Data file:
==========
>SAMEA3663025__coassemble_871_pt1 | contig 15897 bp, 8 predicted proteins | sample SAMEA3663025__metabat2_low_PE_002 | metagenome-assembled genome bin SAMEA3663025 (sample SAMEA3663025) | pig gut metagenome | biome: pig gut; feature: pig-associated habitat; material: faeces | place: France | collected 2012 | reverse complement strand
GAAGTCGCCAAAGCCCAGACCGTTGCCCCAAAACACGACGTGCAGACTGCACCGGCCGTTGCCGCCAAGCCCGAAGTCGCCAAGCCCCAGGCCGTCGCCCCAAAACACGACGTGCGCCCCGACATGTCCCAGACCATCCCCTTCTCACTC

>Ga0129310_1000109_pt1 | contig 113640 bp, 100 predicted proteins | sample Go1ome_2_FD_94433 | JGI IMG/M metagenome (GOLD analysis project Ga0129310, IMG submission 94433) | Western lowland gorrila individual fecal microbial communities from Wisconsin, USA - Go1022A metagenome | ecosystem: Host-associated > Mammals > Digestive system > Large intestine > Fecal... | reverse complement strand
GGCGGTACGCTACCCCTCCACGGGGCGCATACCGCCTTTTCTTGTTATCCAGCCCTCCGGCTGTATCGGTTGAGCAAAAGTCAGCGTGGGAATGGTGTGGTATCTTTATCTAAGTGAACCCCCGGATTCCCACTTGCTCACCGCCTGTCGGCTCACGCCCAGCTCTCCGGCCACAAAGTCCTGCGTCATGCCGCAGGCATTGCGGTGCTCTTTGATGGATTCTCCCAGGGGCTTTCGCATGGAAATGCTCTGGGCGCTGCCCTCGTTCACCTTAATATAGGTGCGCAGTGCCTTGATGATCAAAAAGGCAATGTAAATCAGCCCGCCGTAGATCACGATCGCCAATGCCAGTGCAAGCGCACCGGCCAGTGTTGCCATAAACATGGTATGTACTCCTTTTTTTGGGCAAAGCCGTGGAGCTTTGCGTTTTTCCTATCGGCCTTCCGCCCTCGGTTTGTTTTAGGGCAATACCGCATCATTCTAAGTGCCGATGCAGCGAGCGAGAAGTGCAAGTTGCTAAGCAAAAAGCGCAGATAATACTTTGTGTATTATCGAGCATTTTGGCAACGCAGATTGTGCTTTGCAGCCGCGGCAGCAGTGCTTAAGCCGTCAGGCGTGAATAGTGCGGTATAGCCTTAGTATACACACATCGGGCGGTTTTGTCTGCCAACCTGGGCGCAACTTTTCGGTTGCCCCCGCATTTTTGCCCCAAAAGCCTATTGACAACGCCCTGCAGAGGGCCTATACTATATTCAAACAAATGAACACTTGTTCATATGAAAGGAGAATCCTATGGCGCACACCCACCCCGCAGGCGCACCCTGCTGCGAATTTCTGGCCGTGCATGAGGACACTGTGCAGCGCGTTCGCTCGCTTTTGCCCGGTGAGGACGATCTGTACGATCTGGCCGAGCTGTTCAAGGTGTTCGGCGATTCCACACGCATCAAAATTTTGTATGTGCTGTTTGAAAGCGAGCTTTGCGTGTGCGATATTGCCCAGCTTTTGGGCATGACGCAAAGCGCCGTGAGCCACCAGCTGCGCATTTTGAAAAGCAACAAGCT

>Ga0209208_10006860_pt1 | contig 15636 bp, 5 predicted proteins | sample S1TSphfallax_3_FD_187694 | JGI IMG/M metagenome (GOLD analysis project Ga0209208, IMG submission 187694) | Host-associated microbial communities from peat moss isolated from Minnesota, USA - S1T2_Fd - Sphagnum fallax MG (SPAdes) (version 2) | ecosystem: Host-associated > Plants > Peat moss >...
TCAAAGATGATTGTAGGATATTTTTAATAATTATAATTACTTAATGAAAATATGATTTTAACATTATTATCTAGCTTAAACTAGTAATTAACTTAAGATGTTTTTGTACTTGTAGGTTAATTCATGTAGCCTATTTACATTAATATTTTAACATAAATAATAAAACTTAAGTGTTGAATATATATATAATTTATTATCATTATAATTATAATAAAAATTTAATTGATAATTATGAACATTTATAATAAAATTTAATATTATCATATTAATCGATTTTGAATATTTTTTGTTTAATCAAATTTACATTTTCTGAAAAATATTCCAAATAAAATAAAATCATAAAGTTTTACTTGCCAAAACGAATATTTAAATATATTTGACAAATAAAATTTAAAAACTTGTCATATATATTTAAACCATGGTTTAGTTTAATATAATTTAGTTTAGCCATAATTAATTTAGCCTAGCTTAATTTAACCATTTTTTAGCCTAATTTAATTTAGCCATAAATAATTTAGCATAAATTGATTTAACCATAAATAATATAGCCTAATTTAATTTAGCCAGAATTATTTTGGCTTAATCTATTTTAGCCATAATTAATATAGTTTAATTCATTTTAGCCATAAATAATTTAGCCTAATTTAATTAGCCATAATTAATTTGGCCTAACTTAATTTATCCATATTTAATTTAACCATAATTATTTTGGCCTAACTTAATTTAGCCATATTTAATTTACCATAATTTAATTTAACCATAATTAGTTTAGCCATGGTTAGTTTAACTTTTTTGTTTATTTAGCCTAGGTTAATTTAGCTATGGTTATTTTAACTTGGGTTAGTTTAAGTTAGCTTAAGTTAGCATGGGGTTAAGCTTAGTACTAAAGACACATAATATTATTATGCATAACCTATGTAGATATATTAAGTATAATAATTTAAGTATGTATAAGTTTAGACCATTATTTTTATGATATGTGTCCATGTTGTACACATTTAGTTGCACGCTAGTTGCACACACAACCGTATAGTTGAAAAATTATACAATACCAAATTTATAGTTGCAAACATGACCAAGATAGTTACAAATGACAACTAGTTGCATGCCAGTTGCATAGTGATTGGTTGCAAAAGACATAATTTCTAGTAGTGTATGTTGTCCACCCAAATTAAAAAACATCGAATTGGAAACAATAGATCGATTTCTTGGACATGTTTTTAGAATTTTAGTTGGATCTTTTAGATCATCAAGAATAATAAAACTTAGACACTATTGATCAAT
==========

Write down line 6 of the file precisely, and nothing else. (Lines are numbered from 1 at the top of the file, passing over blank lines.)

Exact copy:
TCAAAGATGATTGTAGGATATTTTTAATAATTATAATTACTTAATGAAAATATGATTTTAACATTATTATCTAGCTTAAACTAGTAATTAACTTAAGATGTTTTTGTACTTGTAGGTTAATTCATGTAGCCTATTTACATTAATATTTTAACATAAATAATAAAACTTAAGTGTTGAATATATATATAATTTATTATCATTATAATTATAATAAAAATTTAATTGATAATTATGAACATTTATAATAAAATTTAATATTATCATATTAATCGATTTTGAATATTTTTTGTTTAATCAAATTTACATTTTCTGAAAAATATTCCAAATAAAATAAAATCATAAAGTTTTACTTGCCAAAACGAATATTTAAATATATTTGACAAATAAAATTTAAAAACTTGTCATATATATTTAAACCATGGTTTAGTTTAATATAATTTAGTTTAGCCATAATTAATTTAGCCTAGCTTAATTTAACCATTTTTTAGCCTAATTTAATTTAGCCATAAATAATTTAGCATAAATTGATTTAACCATAAATAATATAGCCTAATTTAATTTAGCCAGAATTATTTTGGCTTAATCTATTTTAGCCATAATTAATATAGTTTAATTCATTTTAGCCATAAATAATTTAGCCTAATTTAATTAGCCATAATTAATTTGGCCTAACTTAATTTATCCATATTTAATTTAACCATAATTATTTTGGCCTAACTTAATTTAGCCATATTTAATTTACCATAATTTAATTTAACCATAATTAGTTTAGCCATGGTTAGTTTAACTTTTTTGTTTATTTAGCCTAGGTTAATTTAGCTATGGTTATTTTAACTTGGGTTAGTTTAAGTTAGCTTAAGTTAGCATGGGGTTAAGCTTAGTACTAAAGACACATAATATTATTATGCATAACCTATGTAGATATATTAAGTATAATAATTTAAGTATGTATAAGTTTAGACCATTATTTTTATGATATGTGTCCATGTTGTACACATTTAGTTGCACGCTAGTTGCACACACAACCGTATAGTTGAAAAATTATACAATACCAAATTTATAGTTGCAAACATGACCAAGATAGTTACAAATGACAACTAGTTGCATGCCAGTTGCATAGTGATTGGTTGCAAAAGACATAATTTCTAGTAGTGTATGTTGTCCACCCAAATTAAAAAACATCGAATTGGAAACAATAGATCGATTTCTTGGACATGTTTTTAGAATTTTAGTTGGATCTTTTAGATCATCAAGAATAATAAAACTTAGACACTATTGATCAAT